PLANT

Business not as usual: Pandemic tests risk plans, production flexibility

Analyze the potential impact on your business, implement crisis management and talk to your lender.


COVID-19 is impacting manufacturing.
PHOTO: Near – stock.adobe.com

When the COVID-19 virus surfaced late last year in Wuhan, capital of Central China’s Hubei province, few would have predicted its rapid spread to about 166 countries and the upheaval that followed. By Jan. 30 it was declared a world health emergency and as of March 11, a global pandemic.

Symptoms include a cough, fever, tiredness and in severe cases, difficulty breathing. It’s particularly risky for those 65 or over, those with compromised immune systems and those with underlying medical conditions. Severe cases can lead to pneumonia, and for some the outcome is death.

In Canada, all levels of government across the country are engaged in strategies that will curb the spread of the virus, and this inevitably impacts business such as manufacturing. Workplaces are shut down, but in those deemed essential, people are maintaining safe distances from each other and the cleaning regime is more stringent.

Manufacturing has been declared essential in several provinces, but companies face a variety of challenges.

Dennis Darby, president and CEO of Canadian Manufacturers & Exporters (CME), has been fielding calls from members daily throughout the crisis (click here for CME’s COVID-19 resource for manufacturers). What are their pain points? Liquidity, what the government can do and keeping the plant floor operating with reduced workforces.

“With small, medium enterprises, there’s not a lot of cash on hand, and any slowdown or reduction in orders is a concern,” Darby says.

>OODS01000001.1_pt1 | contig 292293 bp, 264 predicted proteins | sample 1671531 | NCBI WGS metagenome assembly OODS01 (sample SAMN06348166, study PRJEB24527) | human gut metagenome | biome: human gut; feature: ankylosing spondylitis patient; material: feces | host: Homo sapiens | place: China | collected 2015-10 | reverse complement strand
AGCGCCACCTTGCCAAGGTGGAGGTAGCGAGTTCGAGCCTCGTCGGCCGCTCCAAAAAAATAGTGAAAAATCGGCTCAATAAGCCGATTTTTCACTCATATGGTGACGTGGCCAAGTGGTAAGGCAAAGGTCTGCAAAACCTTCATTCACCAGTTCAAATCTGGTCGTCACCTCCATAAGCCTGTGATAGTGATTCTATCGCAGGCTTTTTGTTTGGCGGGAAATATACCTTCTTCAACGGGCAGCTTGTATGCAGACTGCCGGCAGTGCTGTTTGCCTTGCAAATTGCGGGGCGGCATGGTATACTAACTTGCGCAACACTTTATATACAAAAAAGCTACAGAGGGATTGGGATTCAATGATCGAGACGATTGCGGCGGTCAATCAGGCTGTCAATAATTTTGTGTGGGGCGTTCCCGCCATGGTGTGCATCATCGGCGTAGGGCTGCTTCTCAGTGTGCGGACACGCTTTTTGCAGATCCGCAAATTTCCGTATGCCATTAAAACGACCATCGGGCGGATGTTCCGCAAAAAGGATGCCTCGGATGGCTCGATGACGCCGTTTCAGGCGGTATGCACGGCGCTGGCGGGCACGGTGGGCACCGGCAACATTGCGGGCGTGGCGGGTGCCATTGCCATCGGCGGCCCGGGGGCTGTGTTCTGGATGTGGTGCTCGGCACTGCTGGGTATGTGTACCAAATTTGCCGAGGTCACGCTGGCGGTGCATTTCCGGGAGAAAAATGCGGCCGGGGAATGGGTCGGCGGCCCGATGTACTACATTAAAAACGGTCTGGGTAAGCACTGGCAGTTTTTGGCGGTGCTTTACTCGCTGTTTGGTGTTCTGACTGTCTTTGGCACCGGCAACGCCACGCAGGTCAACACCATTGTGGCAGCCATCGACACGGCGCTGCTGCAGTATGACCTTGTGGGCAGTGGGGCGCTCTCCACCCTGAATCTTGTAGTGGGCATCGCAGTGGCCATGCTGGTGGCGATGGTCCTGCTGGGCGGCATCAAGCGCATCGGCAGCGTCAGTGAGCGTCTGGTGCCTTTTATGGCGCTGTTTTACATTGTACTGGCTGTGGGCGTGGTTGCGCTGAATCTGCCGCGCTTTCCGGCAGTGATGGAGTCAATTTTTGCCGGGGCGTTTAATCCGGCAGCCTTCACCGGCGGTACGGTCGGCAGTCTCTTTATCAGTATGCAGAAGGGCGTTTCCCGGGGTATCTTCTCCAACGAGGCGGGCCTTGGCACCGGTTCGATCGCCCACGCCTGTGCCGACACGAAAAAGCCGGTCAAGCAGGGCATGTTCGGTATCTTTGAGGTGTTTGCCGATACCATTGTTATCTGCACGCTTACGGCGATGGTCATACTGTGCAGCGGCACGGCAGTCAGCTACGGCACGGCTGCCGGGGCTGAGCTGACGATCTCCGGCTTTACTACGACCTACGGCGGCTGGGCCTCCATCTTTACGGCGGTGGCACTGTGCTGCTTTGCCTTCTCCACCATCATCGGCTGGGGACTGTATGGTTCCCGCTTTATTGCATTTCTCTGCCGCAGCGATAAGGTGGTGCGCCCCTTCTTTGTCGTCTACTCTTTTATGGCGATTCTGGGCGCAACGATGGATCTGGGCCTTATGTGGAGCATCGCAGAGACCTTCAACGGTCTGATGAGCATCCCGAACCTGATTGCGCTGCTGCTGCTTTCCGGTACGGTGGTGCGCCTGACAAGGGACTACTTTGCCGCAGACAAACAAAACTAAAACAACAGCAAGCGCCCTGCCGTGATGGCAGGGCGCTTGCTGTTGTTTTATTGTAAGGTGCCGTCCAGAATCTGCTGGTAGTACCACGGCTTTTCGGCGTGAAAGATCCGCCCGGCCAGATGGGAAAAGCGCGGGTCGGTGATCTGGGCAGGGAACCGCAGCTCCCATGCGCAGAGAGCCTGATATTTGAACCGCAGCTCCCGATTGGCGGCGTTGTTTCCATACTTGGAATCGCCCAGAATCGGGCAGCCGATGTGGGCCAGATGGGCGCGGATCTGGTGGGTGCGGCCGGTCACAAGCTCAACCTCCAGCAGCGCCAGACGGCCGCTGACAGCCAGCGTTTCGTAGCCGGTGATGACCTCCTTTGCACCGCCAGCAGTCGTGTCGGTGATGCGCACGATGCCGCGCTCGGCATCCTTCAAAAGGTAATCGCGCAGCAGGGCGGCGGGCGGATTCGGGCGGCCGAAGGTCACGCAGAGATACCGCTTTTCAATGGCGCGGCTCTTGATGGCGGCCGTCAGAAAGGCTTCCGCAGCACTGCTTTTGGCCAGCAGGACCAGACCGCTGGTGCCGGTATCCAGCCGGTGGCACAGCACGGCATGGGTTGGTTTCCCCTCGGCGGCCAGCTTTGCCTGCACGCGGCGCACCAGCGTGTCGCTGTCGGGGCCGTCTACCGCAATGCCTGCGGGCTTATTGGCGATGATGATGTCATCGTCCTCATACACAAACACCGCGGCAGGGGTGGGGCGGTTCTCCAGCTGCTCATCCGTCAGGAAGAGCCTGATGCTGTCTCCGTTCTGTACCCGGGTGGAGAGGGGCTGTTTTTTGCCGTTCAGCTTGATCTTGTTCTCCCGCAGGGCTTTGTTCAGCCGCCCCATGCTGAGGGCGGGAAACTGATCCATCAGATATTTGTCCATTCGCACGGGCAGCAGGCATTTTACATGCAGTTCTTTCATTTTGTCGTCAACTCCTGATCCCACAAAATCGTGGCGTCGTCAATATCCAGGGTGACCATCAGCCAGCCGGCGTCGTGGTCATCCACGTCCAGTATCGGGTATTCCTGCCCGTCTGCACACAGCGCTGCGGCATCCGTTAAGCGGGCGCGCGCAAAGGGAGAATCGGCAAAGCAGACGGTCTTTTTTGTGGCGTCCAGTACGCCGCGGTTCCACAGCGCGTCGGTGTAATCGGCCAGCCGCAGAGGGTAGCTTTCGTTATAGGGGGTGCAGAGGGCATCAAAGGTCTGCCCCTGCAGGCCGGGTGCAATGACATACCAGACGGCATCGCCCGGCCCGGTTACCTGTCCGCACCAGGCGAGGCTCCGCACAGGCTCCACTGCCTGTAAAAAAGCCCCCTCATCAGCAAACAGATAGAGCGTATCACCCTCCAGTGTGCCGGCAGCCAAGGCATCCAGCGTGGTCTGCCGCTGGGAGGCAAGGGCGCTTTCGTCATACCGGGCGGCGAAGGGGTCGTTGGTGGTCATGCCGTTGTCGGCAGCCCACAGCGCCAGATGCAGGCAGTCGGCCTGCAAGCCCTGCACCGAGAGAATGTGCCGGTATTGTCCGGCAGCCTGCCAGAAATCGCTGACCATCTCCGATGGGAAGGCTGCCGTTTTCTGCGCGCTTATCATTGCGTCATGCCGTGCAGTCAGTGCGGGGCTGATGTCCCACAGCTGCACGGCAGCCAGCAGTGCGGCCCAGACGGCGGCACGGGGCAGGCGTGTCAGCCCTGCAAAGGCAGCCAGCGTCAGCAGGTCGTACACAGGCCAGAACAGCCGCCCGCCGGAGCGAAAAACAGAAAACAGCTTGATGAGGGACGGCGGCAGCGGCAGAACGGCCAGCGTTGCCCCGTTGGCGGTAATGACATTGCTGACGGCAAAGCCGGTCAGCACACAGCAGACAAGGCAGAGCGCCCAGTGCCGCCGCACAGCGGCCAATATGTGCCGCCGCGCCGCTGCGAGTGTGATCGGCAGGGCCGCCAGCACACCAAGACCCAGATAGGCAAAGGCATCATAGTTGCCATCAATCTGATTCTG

Big picture, CME has been asking government to delay business deductions and it’s talking with banks about being lenient on financing terms (they’re sympathetic, few specifics). But ripples and waves through the supply chain are also a concern.

Supply chain visibility

“Most companies don’t have trend visibility in their supply chains. In a lot of cases they don’t know where materials come from so they don’t have full understanding of their exposure,” says Mike Gillespie, partner and national manufacturing industry leader at BDO Canada LLP, a professional services firm.

Many companies have not taken a deeper look into their supply chains, says Alan Mak, a partner and BDO’s national forensics practice leader. “They know where the cheque goes but don’t know where the parts come from. Discussions [with clients] involve going one, two and three layers deeper to figure out where parts originate, the risk exposure and where possible, to identify alternative sources.”

Maintaining a workforce with the needed production skills is another challenge. Mak, who leads BDO’s crisis management team, says companies need to conduct an impact analysis to identify the minimum operation requirement, divide the resources on hand and insulate the workforce. He suggests adapting management staff. Divide them in two, one group in the plant and one operating outside, ready to step in when needed.